The San Ramon City Council named retired U.S. Army colonel and former Federal Emergency Management Agency official Mark Armstrong to its vacant seat Wednesday, over a last-minute motion from Mayor Dave Hudson to instead fill the spot with former councilman Harry Sachs.

“I had Harry Sachs first because he was, by far, the best candidate,” Hudson said over the Zoom session.

Mark Armstrong appears in a frame grab during candidate interviews for the vacant District 2 San Ramon City Council seat. (Image courtesy of city of San Ramon/YouTube)

Hudson explained he liked all five candidates but thought Sachs’ experience would allow him to transition more easily into the two-year spot, which became available in Hudson’s District 2 when he was elected mayor in November, replacing termed-out Bill Clarkson.

Hudson was first elected in 1998 and is the longest serving council member in the city’s 37-year-history.

After the other three council members voted down Hudson’s motion, the mayor joined his colleagues to unanimously name Armstrong to the post. He praised all five candidates before the vote.

“If none of you are on the ballot in 2022, the city of San Ramon loses,” Hudson said.

Armstrong was up against Sachs — a teacher and councilman from 2013 to 2018 — as well as teacher and coach Dwight Pratt, and two alumni from San Ramon’s California High School: Santa Clara County prosecutor Patrick Vanier and Silicon Valley mechanical engineer Sara Lashanlo.

During the interviews, Armstrong said his top priority would be public safety, which shouldn’t come as a surprise. Armstrong served as FEMA’s Response Operations Director for the western states and Pacific territories from 2012 to 2016.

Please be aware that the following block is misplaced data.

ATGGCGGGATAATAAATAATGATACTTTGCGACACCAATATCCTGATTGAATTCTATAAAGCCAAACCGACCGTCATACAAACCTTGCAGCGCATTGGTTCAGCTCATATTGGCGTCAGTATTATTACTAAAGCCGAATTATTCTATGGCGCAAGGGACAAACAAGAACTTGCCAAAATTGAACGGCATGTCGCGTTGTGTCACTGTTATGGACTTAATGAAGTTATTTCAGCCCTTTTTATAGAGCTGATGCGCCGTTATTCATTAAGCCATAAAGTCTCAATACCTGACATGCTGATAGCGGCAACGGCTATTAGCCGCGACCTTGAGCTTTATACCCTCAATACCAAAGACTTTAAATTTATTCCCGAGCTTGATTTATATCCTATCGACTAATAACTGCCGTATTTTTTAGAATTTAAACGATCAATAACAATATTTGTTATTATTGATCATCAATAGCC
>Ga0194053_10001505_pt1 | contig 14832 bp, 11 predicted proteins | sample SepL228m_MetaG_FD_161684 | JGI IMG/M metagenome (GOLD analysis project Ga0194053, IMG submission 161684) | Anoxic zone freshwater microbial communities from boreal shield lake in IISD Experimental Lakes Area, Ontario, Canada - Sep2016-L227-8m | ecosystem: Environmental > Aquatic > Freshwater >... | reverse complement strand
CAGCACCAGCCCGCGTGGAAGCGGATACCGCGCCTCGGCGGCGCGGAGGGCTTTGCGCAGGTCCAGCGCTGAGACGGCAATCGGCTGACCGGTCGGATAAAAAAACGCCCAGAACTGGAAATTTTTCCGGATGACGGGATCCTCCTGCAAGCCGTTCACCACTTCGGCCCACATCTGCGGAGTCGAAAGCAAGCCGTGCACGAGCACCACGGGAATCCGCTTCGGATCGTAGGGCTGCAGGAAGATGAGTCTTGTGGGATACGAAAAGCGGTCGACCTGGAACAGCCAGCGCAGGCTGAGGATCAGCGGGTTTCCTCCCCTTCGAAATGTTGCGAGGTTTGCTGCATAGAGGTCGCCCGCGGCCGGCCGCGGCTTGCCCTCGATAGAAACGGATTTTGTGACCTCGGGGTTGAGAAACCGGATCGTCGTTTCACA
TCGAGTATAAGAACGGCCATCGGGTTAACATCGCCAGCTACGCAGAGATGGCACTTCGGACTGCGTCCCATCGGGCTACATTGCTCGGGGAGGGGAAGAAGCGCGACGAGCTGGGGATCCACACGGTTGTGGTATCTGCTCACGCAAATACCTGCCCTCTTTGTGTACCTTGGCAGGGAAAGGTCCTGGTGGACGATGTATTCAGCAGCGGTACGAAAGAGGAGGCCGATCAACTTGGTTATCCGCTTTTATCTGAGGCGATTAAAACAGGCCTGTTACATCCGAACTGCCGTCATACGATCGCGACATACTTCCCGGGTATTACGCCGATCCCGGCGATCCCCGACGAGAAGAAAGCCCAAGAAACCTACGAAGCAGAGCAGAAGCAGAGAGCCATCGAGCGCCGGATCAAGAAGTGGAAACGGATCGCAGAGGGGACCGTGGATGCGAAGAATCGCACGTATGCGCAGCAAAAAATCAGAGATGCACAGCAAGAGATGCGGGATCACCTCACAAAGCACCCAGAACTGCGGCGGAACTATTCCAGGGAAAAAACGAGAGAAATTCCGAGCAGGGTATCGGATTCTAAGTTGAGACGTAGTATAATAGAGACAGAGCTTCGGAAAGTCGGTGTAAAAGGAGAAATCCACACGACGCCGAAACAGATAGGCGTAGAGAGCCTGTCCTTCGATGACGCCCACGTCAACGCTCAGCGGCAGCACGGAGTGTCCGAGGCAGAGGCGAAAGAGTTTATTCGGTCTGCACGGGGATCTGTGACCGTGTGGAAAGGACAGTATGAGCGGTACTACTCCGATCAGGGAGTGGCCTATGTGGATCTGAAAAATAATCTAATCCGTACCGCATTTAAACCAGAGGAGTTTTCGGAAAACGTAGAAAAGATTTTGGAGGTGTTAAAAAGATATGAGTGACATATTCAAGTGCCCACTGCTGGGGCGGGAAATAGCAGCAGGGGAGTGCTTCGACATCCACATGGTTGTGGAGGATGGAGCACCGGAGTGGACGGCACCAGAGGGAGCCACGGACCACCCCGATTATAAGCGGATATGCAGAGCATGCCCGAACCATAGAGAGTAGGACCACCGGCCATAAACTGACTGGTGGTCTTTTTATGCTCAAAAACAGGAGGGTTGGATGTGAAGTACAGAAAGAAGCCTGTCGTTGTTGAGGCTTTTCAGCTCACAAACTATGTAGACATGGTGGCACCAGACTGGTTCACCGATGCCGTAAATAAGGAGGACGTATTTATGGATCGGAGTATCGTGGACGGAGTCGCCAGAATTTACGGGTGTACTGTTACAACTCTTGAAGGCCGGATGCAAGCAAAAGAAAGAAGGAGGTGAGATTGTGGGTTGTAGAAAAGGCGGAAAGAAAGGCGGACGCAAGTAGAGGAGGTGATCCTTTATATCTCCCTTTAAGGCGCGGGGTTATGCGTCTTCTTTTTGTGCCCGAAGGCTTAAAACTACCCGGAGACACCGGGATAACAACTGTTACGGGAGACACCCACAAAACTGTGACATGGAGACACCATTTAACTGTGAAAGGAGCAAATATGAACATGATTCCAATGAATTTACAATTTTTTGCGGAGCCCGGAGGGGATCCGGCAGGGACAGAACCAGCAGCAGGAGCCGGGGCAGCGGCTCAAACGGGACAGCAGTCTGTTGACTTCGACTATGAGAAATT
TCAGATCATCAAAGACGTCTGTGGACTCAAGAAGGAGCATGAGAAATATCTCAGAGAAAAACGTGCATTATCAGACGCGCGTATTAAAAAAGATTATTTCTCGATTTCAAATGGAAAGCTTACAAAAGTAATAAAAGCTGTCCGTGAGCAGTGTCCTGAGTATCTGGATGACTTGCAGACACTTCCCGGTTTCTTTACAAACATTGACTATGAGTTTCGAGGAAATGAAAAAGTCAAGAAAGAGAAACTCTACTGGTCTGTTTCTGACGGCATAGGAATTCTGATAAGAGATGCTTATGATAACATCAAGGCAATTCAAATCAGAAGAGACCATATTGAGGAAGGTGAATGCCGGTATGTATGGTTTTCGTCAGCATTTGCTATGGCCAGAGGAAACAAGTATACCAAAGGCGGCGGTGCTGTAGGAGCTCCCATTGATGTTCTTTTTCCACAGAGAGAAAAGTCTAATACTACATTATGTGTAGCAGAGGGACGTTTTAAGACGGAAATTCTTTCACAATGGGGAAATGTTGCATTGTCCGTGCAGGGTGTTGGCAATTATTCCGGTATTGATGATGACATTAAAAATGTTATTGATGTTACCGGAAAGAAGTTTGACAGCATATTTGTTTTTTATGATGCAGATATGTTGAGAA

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Armstrong was officially sworn in Thursday by City Clerk Christina Franco. The council will ceremoniously welcome Armstrong at its meeting this Tuesday.

In his application, Armstrong also prioritized open space and neighborhood protection, fiscal responsibility, and maintaining the city’s quality of life.

“I have the experience and decision-making skills to lead as a councilmember and thoughtfully evaluate the issues facing the city,” Armstrong wrote. “I will work closely with city staff and partners to understand the issues and ensure we are prepared for disasters, honor our veterans and first responders and meet the needs of our citizens.”

Armstrong is a graduate of West Point and spent 30 years in the Army, retiring as a colonel in 2011. Along with his wife and four children, he has been a San Ramon resident for 16 years.

The council decided last month to fill the vacancy by appointment rather than special election, saving the city an estimated $250,000. Returning District 1 Councilman Scott Perkins and new District 3 Councilman Sridhar Verose were sworn-in last month. Vice Mayor Sabrina Zafar has two years left on her District 4 term.